BetonSports arrest: an implausible villain

Carruthers is an implausible villain. He was never "marked out for stardom", says Roger Blitz. He became a shop manager at Ladbrokes at the age of 19 and stayed with the firm for 20 years, managing around 40 of its high-street betting shops on a manager's salary of about £40,000. "His profile never registered with members of the Ladbrokes board." But Carruthers did develop a fervent belief in the future of online gambling, says Goodman, and frustrated by his bosses' reluctance to take up the challenge, was lured away to BetonSports in 2000 by US entrepreneur, Gary Kaplan, who wanted to obtain a London listing for his firm. Kaplan, a shady character who, say rivals, "was always going to cause the company problems", had already come to the attention of the US authorities in 1993 for running an illegal service taking sporting bets over the telephone.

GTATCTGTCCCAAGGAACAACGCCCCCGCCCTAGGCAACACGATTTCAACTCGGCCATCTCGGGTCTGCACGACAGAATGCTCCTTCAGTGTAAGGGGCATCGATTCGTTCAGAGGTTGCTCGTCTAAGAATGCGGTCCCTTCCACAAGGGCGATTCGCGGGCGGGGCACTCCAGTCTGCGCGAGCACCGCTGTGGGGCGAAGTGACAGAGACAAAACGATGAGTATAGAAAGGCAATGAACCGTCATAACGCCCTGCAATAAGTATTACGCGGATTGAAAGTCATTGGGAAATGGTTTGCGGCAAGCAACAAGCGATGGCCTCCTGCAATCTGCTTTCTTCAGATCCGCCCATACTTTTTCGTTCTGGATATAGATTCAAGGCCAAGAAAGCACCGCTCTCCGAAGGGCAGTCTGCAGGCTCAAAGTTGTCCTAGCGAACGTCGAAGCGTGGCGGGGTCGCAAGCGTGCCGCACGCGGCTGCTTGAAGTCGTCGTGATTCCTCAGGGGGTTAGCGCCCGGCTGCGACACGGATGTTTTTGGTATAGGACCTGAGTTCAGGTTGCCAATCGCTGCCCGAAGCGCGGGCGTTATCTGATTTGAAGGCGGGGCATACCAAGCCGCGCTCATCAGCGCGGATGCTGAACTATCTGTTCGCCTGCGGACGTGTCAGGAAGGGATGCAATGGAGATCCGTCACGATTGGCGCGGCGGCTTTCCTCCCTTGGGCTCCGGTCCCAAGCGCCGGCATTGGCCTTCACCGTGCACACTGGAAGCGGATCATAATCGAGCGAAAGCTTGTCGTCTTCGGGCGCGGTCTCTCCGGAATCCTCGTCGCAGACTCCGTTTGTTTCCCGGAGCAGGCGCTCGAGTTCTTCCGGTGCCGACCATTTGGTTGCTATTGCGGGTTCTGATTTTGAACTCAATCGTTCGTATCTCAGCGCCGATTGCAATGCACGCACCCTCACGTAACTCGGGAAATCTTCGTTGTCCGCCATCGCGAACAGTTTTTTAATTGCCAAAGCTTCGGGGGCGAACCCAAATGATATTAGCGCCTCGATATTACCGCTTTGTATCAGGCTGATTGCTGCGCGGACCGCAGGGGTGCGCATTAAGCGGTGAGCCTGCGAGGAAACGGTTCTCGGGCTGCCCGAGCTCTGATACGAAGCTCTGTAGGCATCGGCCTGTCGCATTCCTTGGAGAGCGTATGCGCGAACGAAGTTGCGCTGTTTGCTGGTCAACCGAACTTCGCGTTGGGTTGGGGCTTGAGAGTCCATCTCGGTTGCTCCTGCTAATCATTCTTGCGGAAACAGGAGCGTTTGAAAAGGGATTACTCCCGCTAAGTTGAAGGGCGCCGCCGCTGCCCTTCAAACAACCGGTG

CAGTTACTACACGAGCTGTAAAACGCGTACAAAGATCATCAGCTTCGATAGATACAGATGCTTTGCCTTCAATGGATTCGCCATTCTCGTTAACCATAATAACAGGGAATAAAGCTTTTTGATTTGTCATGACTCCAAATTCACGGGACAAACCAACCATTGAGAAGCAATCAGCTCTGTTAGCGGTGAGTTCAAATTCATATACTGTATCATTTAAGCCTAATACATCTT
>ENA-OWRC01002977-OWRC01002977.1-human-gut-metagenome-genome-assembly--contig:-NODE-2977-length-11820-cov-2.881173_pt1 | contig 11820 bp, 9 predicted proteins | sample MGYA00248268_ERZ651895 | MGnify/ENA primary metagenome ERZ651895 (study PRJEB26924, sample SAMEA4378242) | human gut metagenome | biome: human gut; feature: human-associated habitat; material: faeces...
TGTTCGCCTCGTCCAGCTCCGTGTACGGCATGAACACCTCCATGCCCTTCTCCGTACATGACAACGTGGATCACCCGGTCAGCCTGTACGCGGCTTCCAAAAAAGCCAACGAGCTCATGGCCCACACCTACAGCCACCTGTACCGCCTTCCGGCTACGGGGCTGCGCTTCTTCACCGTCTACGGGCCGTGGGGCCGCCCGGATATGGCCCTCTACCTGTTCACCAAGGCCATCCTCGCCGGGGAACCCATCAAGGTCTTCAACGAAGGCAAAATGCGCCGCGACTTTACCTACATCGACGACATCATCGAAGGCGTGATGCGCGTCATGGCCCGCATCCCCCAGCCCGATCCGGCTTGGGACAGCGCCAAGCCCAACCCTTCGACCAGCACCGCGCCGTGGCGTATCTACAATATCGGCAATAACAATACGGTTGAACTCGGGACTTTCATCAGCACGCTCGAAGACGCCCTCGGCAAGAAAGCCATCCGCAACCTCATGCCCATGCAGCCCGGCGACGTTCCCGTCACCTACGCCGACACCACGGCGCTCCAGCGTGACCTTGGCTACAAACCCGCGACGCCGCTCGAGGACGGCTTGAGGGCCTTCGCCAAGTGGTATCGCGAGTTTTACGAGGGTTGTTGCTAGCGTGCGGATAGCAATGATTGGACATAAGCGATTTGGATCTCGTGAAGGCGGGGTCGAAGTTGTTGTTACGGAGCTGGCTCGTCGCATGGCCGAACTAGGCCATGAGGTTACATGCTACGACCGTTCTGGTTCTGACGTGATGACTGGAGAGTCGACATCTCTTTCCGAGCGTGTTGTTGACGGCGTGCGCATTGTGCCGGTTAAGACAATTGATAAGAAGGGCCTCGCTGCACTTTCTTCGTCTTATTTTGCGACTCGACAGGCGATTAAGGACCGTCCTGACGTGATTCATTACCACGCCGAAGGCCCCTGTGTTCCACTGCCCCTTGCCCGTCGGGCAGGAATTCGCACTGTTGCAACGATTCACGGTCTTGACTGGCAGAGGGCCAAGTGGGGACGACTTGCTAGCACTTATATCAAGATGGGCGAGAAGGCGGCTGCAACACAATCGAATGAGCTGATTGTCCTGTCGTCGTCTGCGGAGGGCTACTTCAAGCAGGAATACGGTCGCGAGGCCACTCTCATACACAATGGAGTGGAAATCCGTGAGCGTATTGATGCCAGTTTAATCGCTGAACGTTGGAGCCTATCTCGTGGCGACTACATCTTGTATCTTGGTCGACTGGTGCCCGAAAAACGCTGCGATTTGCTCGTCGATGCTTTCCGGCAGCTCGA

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BetonSports arrest: antagonising US authorities

While Kaplan stayed in the shadows, the "inoffensive" Carruthers stepped into the spotlight. Despite appearances "works hard, not much charisma, still wears braces", according to a former colleague he seemed intent on antagonising the authorities. He often lectured Americans about their outdated' gambling laws, arguing that a legalised, regulated and taxed online gambling industry would bring the US Treasury billions of dollars. According to The Times, he also boasted that BetonSport spent millions on advertising and relished aggressive marketing, parking mobile homes outside football stadiums so fans could place bets. Indeed, the firm"seemed to enjoy nothing better than goading US prosecutors".